Virginia Beach, Virginia — Throughout history, from Biblical times until this day, every extremist movement has attempted to annihilate its enemies. Are the Bible-believing adherents of the Radical Religious Right any different? Where does Pat Robertson, for instance, founder and president of the Christian Coalition, stand on exterminating "the enemies of God"? The Bible's Book of Numbers, chapter 31, provides an account of the destruction of the Midianites in Palestine by the ancient tribes of Israel, whose leaders claimed to act up on God's orders. A scarce few attempt to find any justification whatsoever in acts of genocide. Even when the world united against the Third Reich, the goal was to simply stop Hitler, not wipe out the entire German people.
Robertson made his position clear on "The 700 Club" television program of May 6, 1985.
"The wars of extermination have given a lot of people trouble unless they know what was going on. The people in the land of Palestine were very wicked. They were given over to idolatry; they sacrificed their children; they had all kinds of abominable sex practices; they were having sex, apparently, with animals; they were having sex men with men, and women with women; they were committing adultery, fornication; they were worshipping idols, offering their children up; and they were forsaking God.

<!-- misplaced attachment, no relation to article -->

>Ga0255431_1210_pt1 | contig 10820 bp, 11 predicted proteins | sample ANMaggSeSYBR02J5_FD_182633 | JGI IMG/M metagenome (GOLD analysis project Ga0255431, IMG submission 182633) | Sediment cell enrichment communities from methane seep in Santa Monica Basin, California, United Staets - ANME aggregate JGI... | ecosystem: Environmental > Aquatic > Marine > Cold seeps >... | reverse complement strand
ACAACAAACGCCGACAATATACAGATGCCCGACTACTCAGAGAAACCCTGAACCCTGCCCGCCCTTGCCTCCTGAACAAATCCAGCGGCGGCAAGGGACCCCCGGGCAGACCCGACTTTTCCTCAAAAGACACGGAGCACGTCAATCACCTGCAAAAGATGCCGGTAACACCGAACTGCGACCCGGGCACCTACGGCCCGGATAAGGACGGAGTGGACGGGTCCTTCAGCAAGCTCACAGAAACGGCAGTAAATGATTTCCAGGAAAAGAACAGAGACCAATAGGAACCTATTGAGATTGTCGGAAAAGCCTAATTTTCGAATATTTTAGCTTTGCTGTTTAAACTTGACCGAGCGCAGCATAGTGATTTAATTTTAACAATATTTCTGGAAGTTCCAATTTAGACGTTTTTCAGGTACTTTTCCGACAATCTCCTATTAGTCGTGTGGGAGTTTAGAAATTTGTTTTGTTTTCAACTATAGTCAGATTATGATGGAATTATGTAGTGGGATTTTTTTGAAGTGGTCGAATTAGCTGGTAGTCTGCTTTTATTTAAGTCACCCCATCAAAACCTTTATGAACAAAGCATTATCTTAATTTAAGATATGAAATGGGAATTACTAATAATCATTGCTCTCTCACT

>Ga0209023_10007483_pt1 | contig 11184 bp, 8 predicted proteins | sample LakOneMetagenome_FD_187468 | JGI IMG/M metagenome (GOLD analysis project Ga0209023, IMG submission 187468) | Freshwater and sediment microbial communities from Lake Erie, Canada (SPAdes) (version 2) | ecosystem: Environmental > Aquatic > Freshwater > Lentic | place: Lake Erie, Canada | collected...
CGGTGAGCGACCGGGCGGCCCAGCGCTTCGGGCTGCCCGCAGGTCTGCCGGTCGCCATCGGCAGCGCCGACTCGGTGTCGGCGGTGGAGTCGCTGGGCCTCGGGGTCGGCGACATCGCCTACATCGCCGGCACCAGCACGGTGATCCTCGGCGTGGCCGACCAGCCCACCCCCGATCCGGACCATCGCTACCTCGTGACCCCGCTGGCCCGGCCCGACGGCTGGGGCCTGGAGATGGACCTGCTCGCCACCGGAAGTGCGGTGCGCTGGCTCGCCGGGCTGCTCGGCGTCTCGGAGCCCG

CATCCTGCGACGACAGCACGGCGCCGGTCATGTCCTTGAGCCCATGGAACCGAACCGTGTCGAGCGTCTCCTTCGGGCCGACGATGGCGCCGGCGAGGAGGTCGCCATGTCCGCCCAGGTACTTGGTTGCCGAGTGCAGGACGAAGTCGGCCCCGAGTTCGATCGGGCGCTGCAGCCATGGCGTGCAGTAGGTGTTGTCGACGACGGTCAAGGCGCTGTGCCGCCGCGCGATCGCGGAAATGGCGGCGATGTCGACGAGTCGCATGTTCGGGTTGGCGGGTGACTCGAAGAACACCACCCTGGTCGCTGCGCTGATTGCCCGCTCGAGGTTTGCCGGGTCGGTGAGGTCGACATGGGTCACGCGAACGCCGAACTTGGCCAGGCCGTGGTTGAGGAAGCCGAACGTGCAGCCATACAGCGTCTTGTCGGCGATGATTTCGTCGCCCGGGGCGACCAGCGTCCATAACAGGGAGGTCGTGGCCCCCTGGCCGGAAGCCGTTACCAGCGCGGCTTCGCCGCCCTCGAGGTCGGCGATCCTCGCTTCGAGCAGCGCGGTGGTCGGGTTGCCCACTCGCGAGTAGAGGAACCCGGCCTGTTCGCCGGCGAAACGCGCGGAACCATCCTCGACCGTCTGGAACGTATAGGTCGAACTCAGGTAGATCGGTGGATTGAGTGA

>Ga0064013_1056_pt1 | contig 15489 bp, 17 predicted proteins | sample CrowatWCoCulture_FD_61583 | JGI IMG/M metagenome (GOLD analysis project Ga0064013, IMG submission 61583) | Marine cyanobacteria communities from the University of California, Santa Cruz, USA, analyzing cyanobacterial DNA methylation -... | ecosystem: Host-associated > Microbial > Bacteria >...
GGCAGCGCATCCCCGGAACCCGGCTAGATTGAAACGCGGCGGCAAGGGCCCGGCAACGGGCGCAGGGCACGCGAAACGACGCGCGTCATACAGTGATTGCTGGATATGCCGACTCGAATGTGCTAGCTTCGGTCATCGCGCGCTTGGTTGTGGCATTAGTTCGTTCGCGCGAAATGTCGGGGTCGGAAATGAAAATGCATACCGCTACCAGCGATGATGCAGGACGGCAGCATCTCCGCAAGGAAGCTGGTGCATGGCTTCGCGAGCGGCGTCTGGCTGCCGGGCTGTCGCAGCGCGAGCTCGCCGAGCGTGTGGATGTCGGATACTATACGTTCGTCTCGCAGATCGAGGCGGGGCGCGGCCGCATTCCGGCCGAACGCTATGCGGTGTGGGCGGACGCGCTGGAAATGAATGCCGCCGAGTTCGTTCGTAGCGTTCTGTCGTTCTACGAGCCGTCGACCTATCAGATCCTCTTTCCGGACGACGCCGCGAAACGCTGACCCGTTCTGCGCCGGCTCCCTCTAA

"God told the Israelites to kill them all — men, women and children, to destroy them. And that seems to be a terrible thing to do. Is it? Or isn't it?
"Well, let us assume there were 2,000 of them, or 10,000 of them living in the land, or whatever number there was of them. I don't have the exact number. Pick a number. God said, 'Kill them all.'
"Well, that would seem hard, wouldn't it? That would be 10,000 people who would probably go to Hell. But, if they stayed and reproduced, in 30 or 40 or 50 or 60 or 100 more years, they could conceivably be — 10,000 would go to a 100,000 — 100,000 could conceivably go to a million. And then, there would be a million people who would have to spend eternity in Hell! And it's far more merciful to take away a few than to see in the future a 100 years down the road, and say, 'Well, I have to take away a million people that would forever be apart from God,' because the abomination was there like a contagium. God saw that there was no cure for it. It wasn't going to change; their hearts weren't going to change; and all they would do is cause trouble for the Israelites, and pull the Israelites away from God, and prevent the truth of God from reaching the Earth.
"So, God, in love, took away a small number that he might not have to take away a large number."
If this is Robertson's view of God's love, one wonders what he thinks about others who err to a lesser degree.